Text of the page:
There are some who believe there’s nothing that can’t be fixed on your computer by shutting it down and starting over. That may be a stretch, but truly, the shutdown option has always been seen as a cure-all for technical difficulties. Is it really that simple, though? And can a restart create the same system magic?
The case for shutting down
Anh Trinh is the managing editor at Geek with Laptop, a site that helps readers gain knowledge around all kinds of tech subjects. She explains that shutting down a computer is a way to power down all processes of the machine. “It’s very similar to a restart but with the exception that your computer won’t turn back on again until someone powers it up,” she explains. “This is especially useful if you plan to leave your computer for a while.”
Shut down isn’t what it used to be
People with newer computers may experience a different kind of shutdown these days, according to ProPrivacy digital privacy expert Ray Walsh. “Although many people assume that a shutdown is a more comprehensive way to ensure that all processes are killed, the reality is that since Windows 8, this is a fallacy,” he says. “In older versions of Windows, both ‘shut down’ and ‘restart’ did exactly the same thing in terms of shutting down processes. However, since Windows 8, a new feature called Fast Startup has altered this considerably.”
How has that changed things, exactly? “Shutting down a Windows computer actually creates a deep hibernation file that the PC later leverages to allow for Fast Startup. A restart, on the other hand, completely kills all processes, clears the RAM, and clears the processor cache,” he explains. “This is why a restart is the preferred method when completing a new install or uninstall and why a computer restarts during Windows Operating System updates.”
And just so we’re clear, forcible shutdowns are a different story entirely.
What about Macs?
“A Mac is a Unix environment in which everything is cleared during both ‘shut down’ and ‘restart,’” Walsh explains. “This makes both ‘shut down’ and ‘restart’ identical in that all processes, cache, and memory will be cleared, giving the machine a complete refresh.” In other words, there’s no real difference between a shut down or a restart for Mac users. This means most of the information that follows applies to PC users only unless otherwise stated.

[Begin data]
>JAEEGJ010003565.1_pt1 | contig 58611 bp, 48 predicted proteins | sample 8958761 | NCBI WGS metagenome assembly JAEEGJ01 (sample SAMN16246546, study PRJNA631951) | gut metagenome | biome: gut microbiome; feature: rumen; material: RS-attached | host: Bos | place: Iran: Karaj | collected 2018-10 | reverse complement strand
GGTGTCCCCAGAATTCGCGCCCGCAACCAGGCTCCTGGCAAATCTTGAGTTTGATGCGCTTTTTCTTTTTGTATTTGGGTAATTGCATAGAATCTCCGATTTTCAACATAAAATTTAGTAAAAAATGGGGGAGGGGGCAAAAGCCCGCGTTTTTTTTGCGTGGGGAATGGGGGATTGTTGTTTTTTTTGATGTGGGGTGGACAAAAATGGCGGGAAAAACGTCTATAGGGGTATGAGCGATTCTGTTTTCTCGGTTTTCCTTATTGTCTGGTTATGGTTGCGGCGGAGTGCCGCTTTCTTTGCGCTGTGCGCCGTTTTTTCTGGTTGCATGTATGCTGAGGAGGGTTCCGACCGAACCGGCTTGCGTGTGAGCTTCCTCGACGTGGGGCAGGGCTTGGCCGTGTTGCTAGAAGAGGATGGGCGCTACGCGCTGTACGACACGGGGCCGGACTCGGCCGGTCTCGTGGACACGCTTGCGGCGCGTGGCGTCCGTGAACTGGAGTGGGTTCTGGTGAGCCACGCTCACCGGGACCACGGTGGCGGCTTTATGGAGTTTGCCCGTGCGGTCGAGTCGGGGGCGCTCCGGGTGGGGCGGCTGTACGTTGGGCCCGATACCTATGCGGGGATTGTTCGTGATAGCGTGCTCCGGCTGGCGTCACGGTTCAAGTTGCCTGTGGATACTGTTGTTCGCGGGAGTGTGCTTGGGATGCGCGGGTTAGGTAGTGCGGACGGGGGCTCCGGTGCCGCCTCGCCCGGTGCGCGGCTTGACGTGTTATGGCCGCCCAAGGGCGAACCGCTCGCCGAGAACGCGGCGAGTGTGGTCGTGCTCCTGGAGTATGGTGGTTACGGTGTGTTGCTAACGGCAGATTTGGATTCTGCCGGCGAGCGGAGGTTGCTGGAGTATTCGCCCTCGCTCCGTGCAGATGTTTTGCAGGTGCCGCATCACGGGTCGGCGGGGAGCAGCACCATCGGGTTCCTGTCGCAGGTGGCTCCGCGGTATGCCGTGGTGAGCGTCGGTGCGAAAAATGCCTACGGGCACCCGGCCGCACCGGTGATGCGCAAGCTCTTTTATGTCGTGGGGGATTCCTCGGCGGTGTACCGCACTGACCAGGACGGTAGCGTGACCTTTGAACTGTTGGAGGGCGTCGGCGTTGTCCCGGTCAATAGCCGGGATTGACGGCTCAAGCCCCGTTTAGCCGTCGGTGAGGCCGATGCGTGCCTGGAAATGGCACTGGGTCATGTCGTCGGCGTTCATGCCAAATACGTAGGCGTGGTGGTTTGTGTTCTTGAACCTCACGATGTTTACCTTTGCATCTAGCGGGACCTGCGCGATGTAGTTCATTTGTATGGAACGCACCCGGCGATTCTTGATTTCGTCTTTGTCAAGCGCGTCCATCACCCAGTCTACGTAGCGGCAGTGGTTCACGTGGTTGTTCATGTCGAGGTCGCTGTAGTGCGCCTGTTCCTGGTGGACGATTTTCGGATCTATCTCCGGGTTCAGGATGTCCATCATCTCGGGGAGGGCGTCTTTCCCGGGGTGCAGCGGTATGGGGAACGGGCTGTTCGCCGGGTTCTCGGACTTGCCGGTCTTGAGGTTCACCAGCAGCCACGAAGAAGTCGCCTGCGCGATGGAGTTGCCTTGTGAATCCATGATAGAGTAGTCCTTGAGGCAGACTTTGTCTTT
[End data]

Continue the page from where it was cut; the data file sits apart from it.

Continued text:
If you’ve got a Mac, check out these 15 things you didn’t know your Mac laptop could do.
Which situations call for a restart vs. a shutdown?
“When you’re installing new software or hardware, you’re going to need to restart your computer. This will shut off all processes so that the Kernal can be reestablished with the new software or hardware in consideration,” says Shayne Sherman, CEO of TechLoris. For those who aren’t aware, the Kernal is a part of the operating system that manages memory and CPU time. “This is also what you want to use when you’re having problems with your computer, since this will kill all processes and restart them.”
Does this vary between Macs and PCs?
Yes, this is different for Macs, according to Walsh. “Due to the fact that a Mac always clears everything during a reboot, Mac users will always clear their machine when they restart or shut down,” he adds.
How often should users be performing a restart?
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“Most IT experts recommend doing a restart at least once every two to three days to permit Windows to clean up open files, get rid of temp files, and update itself,” Walsh says. “This ensures that deleted files and other assets are removed from a PC’s cache and aren’t left hanging around, potentially causing security or privacy issues.”
For a little more information, this is how often you really should be shutting down your computer.
How often should users be performing a system shutdown?
“Shutting down a computer is a more energy-efficient and environmentally friendly way to leave a PC unattended,” Walsh explains. “Leaving a PC in sleep mode results in some power usage by the RAM and from the storage of open files and programs.”
Which option is better for battery life?
“A shut down is a deep hibernation that ensures that your computer is not wasting energy,” Walsh says. “A restart only momentarily turns the machine off to stop all processes, clear the RAM, and clear the processor cache. Thus, a shut down is better for power consumption and better for prolonging the life of the battery.”
Which option is better for security?
This is one area where the answer is the same for both PCs and Macs. “Shutting down a Windows PC or Mac is considered better for security because it means that the machine is completely offline for the period of time that it is off,” Walsh says. “This removes the potential for that machine to be hacked and stops it from communicating with a command and control server if it has already been infected with an exploit.”